Taking Train Car cards is an obvious first choice, and doing it sooner lets you build up a hand of options without committing to anything on the board, which leaves your options open and keeps your intentions hidden from your opponents. However, since each route can only be claimed once (though some links have two routes), choosing to play your trains onto a route ensures that you don’t get blocked by other players. Collect Train Car cards for too long and you may have a lot of ammunition for playing routes, but end up needing to take major detours due to opponents’ presence on the board. Lastly, there is taking additional destination cards. Most new players will wait until they complete their initial destinations before taking more; why take on more risk if you haven’t locked in what you already have? But this overlooks the fact that knowing your future destinations can allow you to optimize your routes to include certain cities in your network, maximizing efficiency. But this also means you aren’t working towards actually claiming routes, and you can risk getting blocked in ways that make it very difficult to achieve your initial destinations, not to mention the new destinations you have acquired.
The beauty in this tension is that there is no “right” answer, and it allows everyone to play according to their own preferred playstyle. Some players may enjoy simply taking the conservative approach and finishing their initial destinations. Others will love the thrill of trying to “shoot the moon” in a sense, taking many destinations and setting themselves up to either score extremely high, or crash and burn spectacularly. I’ve seen both approaches be successful, and it is a big reason why Ticket to Ride is effective at providing an enjoyable experience to groups with diverse gaming tastes.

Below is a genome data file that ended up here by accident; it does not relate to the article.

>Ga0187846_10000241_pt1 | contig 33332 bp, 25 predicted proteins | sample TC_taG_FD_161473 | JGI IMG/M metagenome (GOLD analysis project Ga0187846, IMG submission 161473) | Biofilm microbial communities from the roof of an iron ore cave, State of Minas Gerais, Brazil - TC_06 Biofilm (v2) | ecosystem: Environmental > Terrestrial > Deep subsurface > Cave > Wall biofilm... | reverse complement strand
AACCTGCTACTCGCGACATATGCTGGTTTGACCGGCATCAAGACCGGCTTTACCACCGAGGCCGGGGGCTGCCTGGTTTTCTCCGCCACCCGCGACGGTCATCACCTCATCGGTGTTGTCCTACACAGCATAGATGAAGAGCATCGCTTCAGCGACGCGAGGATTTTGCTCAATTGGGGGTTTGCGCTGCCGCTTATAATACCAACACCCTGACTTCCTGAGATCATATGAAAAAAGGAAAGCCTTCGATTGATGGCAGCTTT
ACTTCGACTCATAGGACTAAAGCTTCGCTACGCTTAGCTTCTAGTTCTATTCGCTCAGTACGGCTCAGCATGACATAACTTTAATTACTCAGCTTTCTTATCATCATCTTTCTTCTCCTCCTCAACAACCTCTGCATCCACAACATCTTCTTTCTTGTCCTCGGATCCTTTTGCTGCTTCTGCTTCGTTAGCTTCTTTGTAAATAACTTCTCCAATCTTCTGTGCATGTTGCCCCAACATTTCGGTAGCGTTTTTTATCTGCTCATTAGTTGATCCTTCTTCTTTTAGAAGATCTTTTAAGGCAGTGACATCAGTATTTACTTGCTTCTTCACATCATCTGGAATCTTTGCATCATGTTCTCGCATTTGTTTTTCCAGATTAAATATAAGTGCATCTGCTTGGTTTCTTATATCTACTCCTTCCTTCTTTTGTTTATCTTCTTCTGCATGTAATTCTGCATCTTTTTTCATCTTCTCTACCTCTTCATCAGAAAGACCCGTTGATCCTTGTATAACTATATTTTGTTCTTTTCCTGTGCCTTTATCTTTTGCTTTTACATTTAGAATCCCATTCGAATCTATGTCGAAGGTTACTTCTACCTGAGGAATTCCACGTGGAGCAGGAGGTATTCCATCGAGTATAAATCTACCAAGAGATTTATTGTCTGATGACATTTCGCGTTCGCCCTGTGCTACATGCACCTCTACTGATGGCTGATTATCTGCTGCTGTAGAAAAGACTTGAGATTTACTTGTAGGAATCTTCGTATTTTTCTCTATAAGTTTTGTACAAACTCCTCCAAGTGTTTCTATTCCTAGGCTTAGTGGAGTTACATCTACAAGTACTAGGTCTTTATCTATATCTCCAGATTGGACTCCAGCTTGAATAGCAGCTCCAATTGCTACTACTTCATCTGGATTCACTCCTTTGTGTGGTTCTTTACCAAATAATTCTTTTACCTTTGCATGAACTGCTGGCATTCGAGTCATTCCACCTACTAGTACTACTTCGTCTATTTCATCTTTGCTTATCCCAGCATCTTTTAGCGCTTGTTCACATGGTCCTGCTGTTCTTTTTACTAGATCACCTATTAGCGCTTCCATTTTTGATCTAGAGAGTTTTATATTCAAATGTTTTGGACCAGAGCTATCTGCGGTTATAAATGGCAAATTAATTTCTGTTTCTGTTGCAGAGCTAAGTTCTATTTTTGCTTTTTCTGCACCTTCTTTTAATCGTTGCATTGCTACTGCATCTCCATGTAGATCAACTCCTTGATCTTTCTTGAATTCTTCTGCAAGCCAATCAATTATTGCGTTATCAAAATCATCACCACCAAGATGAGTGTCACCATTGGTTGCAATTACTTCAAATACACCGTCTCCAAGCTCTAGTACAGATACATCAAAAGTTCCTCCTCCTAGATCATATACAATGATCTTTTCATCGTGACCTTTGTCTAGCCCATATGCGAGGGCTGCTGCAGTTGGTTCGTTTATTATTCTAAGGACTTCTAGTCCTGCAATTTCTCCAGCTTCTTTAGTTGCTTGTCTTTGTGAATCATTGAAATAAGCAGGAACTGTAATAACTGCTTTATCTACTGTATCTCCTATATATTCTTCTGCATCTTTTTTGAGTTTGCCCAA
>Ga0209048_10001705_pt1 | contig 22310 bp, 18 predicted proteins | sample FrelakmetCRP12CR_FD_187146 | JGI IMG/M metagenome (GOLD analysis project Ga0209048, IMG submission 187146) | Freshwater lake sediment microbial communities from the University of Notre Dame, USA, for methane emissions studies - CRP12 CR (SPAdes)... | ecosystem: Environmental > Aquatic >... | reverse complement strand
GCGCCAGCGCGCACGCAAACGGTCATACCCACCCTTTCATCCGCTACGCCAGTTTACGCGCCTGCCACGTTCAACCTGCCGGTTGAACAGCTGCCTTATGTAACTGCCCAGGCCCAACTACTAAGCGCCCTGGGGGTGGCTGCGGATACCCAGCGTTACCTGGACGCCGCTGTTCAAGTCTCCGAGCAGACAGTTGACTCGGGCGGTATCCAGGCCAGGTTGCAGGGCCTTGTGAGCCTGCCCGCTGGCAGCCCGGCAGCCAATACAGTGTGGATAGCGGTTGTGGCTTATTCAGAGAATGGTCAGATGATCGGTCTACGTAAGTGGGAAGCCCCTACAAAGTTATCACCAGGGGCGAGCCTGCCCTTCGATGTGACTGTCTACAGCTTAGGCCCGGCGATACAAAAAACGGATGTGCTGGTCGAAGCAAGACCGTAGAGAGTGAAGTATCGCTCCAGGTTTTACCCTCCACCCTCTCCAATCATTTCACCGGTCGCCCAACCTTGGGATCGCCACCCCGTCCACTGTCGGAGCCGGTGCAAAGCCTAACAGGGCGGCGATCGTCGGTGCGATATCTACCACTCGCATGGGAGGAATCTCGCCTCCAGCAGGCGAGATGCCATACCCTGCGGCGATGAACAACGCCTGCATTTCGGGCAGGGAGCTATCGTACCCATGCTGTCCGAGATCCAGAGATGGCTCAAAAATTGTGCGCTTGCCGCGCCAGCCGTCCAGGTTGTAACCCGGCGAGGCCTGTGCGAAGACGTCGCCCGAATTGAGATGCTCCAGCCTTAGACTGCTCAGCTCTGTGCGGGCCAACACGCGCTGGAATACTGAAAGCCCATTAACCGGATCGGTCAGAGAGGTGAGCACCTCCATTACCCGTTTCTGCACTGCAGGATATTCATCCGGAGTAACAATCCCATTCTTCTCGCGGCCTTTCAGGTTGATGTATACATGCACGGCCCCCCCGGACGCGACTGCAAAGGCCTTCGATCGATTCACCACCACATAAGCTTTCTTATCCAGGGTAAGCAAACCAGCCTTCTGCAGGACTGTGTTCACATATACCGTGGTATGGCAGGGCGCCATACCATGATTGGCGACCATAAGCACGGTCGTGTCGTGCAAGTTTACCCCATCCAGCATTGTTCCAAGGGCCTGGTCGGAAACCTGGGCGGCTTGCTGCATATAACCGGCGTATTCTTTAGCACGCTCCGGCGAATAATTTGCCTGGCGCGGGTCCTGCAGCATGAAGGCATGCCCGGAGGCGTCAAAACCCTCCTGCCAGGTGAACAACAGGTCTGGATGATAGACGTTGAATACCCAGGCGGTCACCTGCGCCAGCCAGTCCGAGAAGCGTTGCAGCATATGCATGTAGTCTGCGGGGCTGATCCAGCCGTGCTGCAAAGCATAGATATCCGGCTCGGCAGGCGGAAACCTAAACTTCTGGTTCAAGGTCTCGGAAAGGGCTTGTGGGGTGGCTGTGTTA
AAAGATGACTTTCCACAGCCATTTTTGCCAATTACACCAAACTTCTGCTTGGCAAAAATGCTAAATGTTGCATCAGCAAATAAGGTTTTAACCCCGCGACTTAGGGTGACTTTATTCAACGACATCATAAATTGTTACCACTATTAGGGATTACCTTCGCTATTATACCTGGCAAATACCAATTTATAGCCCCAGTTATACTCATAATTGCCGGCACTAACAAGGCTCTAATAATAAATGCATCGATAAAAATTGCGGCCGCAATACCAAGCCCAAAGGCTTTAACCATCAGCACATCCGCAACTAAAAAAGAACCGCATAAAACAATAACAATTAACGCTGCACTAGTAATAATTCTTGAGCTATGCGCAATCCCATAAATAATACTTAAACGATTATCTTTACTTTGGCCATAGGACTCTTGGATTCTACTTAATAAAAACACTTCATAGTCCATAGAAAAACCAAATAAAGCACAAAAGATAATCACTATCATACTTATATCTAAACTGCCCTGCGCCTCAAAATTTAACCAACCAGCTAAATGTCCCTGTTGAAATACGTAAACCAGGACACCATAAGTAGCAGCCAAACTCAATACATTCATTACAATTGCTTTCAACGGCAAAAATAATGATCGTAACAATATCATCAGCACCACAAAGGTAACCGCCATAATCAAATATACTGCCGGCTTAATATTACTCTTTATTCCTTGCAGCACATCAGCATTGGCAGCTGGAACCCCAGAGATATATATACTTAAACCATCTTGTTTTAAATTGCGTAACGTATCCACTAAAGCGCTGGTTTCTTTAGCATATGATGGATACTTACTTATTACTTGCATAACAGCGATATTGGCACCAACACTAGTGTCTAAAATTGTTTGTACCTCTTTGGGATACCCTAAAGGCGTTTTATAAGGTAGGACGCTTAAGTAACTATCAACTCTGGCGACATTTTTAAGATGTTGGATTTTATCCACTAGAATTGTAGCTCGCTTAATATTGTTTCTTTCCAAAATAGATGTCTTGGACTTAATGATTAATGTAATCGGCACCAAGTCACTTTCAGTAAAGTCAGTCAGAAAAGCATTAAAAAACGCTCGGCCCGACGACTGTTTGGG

The choice between taking Train Car cards, claiming a route, and taking more destination cards is not only interesting, but it is also a decision that you get to make many many times over the course of the game. With the speedy pace of play, your turn keeps coming up quickly, but each time there are subtle changes in the variables that inform your decision. Namely, there is a different set of five face-up Train Car cards available to choose from, and there are new routes that have been claimed on the board. But not only does the game consistently feed you interesting decisions, but they are also decisions that give players a lot of control over their success in the game. People tend to underestimate the level of skillful play that is possible in Ticket to Ride, but it is the players that can consistently optimize the effectiveness and efficiency of their actions that will win a disproportional amount of the time.